“I believe what we submitted was accurate according to the specific definitions by the [board],” Fisher said.
But some of the research expenditure data does not reflect all the research done by all faculty members because they are funded differently, she said. For example, some organizations choose to donate directly to the faculty members, which means the management office cannot get the information without surveying the entire faculty population.

She also said the draft lacks context because it may seem to the public that some faculty members, including professors — some of whom work nine months a year — receive lower salaries than some administrators who work the entire calendar year.

The UT System administration said the information is being verified currently, but de Bruyn said he doesn’t know how long it will take to create a final, more accurate spreadsheet.

The UT System released 821 pages of information about each faculty member in the system’s nine academic institutions Thursday, including their salaries, number of semester hours taught and research expenditures.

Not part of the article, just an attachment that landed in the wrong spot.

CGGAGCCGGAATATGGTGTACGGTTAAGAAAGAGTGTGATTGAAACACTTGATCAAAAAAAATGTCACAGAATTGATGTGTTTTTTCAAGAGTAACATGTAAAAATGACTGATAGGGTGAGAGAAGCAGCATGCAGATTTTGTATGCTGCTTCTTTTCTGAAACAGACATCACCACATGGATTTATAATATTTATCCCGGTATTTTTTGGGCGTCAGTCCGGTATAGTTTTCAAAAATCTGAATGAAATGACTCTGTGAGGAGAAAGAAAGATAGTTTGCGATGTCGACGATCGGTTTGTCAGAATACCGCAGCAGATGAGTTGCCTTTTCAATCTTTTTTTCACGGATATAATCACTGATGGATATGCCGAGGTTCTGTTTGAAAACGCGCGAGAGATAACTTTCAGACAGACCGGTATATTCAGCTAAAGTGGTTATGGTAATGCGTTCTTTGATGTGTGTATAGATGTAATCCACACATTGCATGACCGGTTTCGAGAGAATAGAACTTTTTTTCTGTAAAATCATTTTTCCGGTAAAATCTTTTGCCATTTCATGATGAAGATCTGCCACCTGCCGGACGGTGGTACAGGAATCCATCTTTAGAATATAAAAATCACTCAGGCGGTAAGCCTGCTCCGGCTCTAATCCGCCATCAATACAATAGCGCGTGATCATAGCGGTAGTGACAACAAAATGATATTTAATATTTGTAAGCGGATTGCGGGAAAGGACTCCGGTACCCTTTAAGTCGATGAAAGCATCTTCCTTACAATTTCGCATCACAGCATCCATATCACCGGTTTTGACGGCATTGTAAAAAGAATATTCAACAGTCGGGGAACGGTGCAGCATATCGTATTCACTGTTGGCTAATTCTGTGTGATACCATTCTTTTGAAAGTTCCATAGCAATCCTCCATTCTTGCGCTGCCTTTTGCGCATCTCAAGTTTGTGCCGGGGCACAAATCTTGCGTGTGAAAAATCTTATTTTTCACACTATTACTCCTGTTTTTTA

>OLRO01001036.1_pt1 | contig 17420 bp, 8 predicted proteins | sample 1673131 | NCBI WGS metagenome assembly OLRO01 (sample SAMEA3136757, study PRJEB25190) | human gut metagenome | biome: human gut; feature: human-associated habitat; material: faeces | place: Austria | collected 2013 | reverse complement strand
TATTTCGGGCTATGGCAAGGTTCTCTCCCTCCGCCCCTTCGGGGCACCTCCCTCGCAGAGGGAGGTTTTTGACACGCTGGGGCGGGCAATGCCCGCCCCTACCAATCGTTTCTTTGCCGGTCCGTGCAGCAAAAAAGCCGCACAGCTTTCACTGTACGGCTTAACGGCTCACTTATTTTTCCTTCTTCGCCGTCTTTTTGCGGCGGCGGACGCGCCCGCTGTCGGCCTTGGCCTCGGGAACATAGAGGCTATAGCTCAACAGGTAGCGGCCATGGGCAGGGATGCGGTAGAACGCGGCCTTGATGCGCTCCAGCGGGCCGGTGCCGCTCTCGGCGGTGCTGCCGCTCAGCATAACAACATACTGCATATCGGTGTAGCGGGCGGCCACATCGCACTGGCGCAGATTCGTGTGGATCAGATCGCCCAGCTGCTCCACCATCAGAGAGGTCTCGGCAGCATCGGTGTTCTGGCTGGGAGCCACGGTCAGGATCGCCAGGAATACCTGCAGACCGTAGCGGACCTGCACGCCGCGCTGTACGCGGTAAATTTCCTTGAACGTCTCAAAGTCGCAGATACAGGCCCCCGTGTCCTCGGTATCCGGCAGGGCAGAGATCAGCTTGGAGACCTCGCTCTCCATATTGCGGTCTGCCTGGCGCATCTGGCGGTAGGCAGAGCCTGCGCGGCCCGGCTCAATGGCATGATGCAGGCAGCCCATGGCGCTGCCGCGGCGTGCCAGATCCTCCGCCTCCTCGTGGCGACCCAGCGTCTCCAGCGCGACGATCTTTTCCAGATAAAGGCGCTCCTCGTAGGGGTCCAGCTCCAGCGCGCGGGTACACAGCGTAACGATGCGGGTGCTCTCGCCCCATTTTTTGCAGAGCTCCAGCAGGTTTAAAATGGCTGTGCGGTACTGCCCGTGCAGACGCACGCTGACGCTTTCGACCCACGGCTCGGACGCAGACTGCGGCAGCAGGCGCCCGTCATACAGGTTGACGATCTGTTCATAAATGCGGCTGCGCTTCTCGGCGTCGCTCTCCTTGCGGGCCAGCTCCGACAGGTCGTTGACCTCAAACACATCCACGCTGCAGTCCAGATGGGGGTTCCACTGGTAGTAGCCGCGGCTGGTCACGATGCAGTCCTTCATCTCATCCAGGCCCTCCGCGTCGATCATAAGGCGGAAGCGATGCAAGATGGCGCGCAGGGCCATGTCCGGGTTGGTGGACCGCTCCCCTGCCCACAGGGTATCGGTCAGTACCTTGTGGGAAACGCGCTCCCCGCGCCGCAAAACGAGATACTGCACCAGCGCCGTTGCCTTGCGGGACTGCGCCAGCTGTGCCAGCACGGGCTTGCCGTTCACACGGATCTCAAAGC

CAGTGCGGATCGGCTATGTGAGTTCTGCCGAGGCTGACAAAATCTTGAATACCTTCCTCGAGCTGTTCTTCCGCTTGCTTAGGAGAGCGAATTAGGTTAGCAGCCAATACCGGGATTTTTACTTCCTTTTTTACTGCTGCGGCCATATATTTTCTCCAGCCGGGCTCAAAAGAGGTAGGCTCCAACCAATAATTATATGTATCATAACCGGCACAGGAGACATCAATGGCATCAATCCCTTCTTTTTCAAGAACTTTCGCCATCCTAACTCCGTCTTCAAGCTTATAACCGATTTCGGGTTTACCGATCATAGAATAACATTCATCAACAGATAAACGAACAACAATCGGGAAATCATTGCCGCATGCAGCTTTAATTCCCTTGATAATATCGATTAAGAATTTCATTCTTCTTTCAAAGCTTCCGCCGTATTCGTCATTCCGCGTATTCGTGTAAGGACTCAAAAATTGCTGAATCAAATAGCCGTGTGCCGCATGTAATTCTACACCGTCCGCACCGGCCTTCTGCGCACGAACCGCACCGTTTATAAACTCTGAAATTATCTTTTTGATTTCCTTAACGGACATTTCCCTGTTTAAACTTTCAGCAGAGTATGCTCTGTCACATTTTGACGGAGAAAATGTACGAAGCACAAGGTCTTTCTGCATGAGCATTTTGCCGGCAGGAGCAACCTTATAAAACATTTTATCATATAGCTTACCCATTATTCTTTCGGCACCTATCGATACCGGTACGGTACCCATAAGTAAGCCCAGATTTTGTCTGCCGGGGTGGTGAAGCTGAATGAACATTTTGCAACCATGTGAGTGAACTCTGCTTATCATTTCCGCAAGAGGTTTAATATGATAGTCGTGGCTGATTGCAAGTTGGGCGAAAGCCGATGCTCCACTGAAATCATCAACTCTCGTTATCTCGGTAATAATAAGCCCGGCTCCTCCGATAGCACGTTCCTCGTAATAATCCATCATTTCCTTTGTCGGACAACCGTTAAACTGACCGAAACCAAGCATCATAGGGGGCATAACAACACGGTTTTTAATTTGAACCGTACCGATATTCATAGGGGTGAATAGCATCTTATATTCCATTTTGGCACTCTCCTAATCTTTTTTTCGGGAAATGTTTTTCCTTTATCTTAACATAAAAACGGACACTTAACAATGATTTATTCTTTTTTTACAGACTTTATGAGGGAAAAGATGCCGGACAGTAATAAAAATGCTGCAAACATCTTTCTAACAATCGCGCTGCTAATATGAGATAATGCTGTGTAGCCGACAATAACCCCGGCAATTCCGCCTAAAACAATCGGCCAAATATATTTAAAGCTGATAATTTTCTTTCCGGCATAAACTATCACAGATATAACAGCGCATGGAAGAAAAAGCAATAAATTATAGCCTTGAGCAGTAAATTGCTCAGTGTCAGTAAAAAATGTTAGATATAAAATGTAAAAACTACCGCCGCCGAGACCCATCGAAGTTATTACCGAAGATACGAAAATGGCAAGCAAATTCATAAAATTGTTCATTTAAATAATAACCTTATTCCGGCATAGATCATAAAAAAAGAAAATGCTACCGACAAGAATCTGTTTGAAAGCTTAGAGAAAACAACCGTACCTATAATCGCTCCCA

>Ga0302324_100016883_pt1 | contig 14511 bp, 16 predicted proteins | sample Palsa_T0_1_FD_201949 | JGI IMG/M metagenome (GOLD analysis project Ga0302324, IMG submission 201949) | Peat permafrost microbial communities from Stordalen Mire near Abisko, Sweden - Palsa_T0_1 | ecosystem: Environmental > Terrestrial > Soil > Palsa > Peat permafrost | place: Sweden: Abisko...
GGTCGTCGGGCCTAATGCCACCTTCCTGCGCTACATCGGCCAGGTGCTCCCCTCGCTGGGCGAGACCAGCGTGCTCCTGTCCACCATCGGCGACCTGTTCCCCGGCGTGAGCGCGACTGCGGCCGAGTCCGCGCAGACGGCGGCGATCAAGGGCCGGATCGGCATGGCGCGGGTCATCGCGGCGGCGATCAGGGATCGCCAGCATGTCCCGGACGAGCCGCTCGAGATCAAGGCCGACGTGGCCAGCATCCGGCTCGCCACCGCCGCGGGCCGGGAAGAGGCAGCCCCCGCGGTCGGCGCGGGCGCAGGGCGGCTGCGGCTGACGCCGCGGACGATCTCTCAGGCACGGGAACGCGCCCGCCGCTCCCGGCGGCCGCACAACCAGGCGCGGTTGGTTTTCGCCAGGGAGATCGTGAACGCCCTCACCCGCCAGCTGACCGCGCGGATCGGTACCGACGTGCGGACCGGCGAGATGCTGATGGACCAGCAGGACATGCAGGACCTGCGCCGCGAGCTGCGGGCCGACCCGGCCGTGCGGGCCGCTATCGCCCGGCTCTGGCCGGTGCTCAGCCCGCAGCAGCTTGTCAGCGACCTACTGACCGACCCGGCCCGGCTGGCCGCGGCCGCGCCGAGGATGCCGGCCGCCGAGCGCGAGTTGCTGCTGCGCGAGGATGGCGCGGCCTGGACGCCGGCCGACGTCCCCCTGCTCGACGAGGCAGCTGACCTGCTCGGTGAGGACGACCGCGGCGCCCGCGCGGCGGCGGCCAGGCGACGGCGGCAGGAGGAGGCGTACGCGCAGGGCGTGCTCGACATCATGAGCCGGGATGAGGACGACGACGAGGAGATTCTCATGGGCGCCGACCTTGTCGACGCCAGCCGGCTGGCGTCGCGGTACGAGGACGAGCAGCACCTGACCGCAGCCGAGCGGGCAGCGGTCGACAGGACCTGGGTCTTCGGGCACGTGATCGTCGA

Former special adviser to the UT System Board of Regents, Rick O’Donnell, wrote to Regent Wallace Hall on April 18, the day before his time with the system ended. In the letter, he addressed his request for this information on behalf of the board. O’Donnell said he wanted to examine how UT universities spend tuition and tax dollars.

“The release of such data was resisted at the highest levels of the University of Texas at Austin and the University of Texas System,” O’Donnell wrote.

The System has since received multiple public-information requests for the information it released Thursday. The system distributed the data along with a statement.

“The attached data spreadsheet in its current draft form is incomplete and has not yet been fully verified or cross-referenced,” said System spokesman Anthony de Bruyn. “In its present raw form, it cannot yield accurate analysis, interpretations or conclusions.”

Faculty Council chairman Dean Neikirk distributed an email Thursday warning faculty the System would be releasing the information, after he discovered the plan at a Faculty Advisory Committee meeting last week.

“Most, if not all, of this information was already available, but the ‘convenience’ of the release will no doubt invite a variety of interpretations,” Neikirk wrote. “The only concern is that it’s very easy to do one dimensional analysis of any data,” he later said.